About the Anderson Group
Welcome to the Anderson Optical Physics (AOPy) group web site. I invite you to explore our exciting research activities in optical and atomic physics. We are currently involved in state of the art ultracold atom research with applications in atomtronics, atom interferometry and neutral atom quantum computing. Follow the links under “Current Research” to learn more about our work in these exciting fields of research. There you can find both a popular and a more technical description on each of these main research areas.
If you happen to be considering the University of Colorado at Boulder for your education then you should know what all the students in my group already know: Boulder is a great place to live and CU is an excellent place to get an education.
If you would like to discover the latest that we have discovered, or are looking for any other information for that matter, you are welcome to contact me.
At the heart of the atomtronics experiment is our window atom chip technology (shown below). By patterning wires directly over the chip window it becomes possible to produce samples of ultracold atoms extremely close to a surface with high numerical aperture optical access. Below is an example of one of our “split-wire” atom chips, which enables trapping of atoms in an H-trap such that the atoms sit in a cigar-shaped trap arbitrarily close to the window.
Our quantum computing lab is in collaboration with eight institutions on developing the world’s first neutral atom quantum computer. Proposed by Richard Feynman decades ago, quantum computers are seen as a successor of contemporary computers as they can theoretically factor numbers exponentially better than a contemporary computer.
The Cold Atom Laboratory (CAL) is being designed to enable earth-bound researchers to carry out ultracold atom physics experiments in the micro-gravity environment of the International Space Station (ISS). Earth-bound experiments are subject to acceleration due to the Earth's gravity, and the corresponding energy shifts can be large compared with the temperature and quantum mechanical energy of ultracold atoms. Setting gravity to nearly zero allows one to carry out experiments and observations not possible with table-top experiments on Earth.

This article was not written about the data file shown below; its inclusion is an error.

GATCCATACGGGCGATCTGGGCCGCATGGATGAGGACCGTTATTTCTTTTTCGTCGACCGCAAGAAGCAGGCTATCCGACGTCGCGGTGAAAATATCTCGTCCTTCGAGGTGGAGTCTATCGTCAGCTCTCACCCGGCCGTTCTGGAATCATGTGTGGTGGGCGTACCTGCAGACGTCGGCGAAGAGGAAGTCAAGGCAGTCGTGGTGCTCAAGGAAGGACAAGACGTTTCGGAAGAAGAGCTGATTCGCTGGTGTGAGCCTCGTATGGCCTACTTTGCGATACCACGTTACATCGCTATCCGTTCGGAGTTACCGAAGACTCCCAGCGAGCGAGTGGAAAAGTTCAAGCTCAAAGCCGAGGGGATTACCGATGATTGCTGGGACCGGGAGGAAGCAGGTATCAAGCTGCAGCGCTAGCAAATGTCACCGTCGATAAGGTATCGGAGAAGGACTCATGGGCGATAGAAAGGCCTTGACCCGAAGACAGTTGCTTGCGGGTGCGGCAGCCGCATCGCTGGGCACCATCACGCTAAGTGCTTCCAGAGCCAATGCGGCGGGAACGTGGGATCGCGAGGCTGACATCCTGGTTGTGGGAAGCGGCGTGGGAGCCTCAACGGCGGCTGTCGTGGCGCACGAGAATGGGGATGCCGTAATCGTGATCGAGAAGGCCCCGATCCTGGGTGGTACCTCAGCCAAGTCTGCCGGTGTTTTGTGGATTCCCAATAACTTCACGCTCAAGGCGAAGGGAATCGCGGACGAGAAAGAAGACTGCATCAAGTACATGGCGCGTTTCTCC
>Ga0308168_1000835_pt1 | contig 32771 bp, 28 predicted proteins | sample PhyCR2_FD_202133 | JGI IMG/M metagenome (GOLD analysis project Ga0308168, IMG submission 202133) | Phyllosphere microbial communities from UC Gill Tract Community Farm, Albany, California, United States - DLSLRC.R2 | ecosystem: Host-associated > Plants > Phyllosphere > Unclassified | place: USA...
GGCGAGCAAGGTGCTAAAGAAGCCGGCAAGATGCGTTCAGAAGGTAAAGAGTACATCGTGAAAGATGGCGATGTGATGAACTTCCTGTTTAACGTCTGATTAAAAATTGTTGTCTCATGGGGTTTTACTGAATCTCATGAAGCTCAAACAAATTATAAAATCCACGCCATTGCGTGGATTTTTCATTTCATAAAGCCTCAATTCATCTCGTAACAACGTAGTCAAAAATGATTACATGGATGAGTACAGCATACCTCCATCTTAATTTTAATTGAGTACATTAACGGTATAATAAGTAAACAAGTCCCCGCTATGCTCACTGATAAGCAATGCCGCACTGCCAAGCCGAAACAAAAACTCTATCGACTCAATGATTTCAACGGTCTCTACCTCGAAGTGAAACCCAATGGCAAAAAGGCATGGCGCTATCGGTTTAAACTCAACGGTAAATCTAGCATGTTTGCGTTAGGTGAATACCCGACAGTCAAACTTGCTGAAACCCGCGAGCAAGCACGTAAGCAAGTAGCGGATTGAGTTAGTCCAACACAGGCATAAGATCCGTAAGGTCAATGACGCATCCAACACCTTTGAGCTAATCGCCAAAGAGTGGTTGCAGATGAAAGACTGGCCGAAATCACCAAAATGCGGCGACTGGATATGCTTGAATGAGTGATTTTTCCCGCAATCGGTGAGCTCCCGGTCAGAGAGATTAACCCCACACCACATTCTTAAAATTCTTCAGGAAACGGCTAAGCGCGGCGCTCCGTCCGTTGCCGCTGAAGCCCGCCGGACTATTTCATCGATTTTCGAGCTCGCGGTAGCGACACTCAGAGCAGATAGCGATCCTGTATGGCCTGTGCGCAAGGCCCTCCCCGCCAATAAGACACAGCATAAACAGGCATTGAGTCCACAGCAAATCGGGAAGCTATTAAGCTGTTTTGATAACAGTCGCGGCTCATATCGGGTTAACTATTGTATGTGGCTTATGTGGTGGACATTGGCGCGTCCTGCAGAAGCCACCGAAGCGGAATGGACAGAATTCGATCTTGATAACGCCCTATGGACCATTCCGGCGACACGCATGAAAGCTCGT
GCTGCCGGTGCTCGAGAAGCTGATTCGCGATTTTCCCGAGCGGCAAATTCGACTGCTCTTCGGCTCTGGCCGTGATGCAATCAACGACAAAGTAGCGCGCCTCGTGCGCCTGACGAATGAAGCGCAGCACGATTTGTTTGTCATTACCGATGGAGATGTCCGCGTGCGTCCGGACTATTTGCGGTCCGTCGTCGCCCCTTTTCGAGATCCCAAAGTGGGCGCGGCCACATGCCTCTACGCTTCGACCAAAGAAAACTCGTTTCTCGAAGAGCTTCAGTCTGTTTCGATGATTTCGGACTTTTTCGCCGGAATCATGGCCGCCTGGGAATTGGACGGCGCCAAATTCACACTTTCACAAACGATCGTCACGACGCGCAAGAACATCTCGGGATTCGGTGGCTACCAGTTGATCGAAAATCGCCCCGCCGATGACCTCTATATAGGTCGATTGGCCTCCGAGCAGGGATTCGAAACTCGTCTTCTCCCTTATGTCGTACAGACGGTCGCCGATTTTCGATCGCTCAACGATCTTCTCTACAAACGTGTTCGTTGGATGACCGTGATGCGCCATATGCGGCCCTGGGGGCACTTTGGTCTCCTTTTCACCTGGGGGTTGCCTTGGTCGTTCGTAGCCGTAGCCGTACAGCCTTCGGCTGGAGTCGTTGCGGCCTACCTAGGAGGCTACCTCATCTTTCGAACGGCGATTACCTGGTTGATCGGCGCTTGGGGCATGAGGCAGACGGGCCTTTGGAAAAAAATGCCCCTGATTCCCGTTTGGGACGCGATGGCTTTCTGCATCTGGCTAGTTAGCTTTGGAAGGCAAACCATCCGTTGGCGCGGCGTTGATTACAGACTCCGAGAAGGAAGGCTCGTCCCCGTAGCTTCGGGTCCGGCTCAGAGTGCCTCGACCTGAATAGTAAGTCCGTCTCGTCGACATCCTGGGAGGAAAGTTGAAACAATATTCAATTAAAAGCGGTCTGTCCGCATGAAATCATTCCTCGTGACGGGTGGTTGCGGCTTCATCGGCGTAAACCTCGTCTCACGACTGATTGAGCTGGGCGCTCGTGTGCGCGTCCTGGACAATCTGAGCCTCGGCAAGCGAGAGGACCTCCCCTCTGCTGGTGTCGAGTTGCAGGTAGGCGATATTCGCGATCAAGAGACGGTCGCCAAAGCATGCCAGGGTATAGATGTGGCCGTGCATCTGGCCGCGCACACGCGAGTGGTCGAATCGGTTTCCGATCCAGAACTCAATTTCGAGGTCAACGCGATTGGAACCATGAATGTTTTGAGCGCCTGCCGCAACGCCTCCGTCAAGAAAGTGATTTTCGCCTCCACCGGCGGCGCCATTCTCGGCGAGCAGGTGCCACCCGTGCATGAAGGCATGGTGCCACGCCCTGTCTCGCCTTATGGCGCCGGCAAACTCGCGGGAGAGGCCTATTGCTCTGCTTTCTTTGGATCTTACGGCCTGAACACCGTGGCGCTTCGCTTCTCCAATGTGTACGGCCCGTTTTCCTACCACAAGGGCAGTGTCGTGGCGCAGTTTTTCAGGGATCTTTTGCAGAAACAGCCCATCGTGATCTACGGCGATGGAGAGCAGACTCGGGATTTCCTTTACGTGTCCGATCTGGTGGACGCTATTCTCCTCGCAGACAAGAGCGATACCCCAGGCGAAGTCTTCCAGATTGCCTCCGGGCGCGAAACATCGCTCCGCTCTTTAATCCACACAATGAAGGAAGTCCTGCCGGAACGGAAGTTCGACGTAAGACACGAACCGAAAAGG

The goal of this project is to demonstrate an ultracold atom gyroscope sensitive enough to detect the Earth’s rotation. To do this we trap 87Rb atoms in a cigar-shaped, high frequency magnetic trap created from an atom chip depicted below. We then cool the atoms to degeneracy and use a Sagnac interferometer geometry to perform the inertial sensing.
In the Spotlight
CU Boulder innovators, JILA physicists, and university startup ColdQuanta are featured in a new film from the Colorado Office of Economic Development and International Trade (COEDIT) promoting Colorado's extensive quantum ecosystem.
The film interviews CUbit Director Jun Ye (Physics, JILA Fellow, NIST Fellow), Associate Research Professor Ana Maria Rey (Physics, JILA Fellow), and other members of CU Boulder's quantum community about the importance of quantum research and Colorado's prominence in the field. Dan Caruso, interim CEO of cold-atom quantum tech startup ColdQuanta—co-founded by Professor Dana Anderson (Physics, JILA)—is also extensively featured.
Article is taken from the CUbit Quantum Initiative website.
Congratulations to JILA Fellow Dana Anderson for winning the 2021 Willis E Lamb award for Laser Science and Quantum Optics.
The award recognizes Dana's, "excellent contributions to quantum optics and electronics". The Anderson Group is currently involved in state of the art ultracold atom research with applications in atomtronics, atom interferometry and neutral atom quantum computing.
The Willis E. Lamb Award for Laser Science and Quantum Optics is presented annually for outstanding contributions to the field. The award honors Willis E. Lamb, Jr., famous laser scientist and 1955 winner of the Nobel Prize in physics, who gave us many seminal insights and served as our guide in so many areas of physics and technology.
Enabling more people to get hands-on experience with quantum atomics through access to Albert will accelerate the learning curve of a new generation of quantum pioneers.
JILA’s favorite degenerate, the Bose-Einstein Condensate (BEC), has a new home: the International Space Station. This new acheivement is "multi-mega-awesome," according to JILA Fellow Eric Cornell. BECs became a staple for measuring quantum phenomenon when they were experimentally realized in 1995 by JILA Fellows Eric Cornell and Carl Wieman at the University of Colorado Boulder, and by Wolfgang Ketterle at MIT.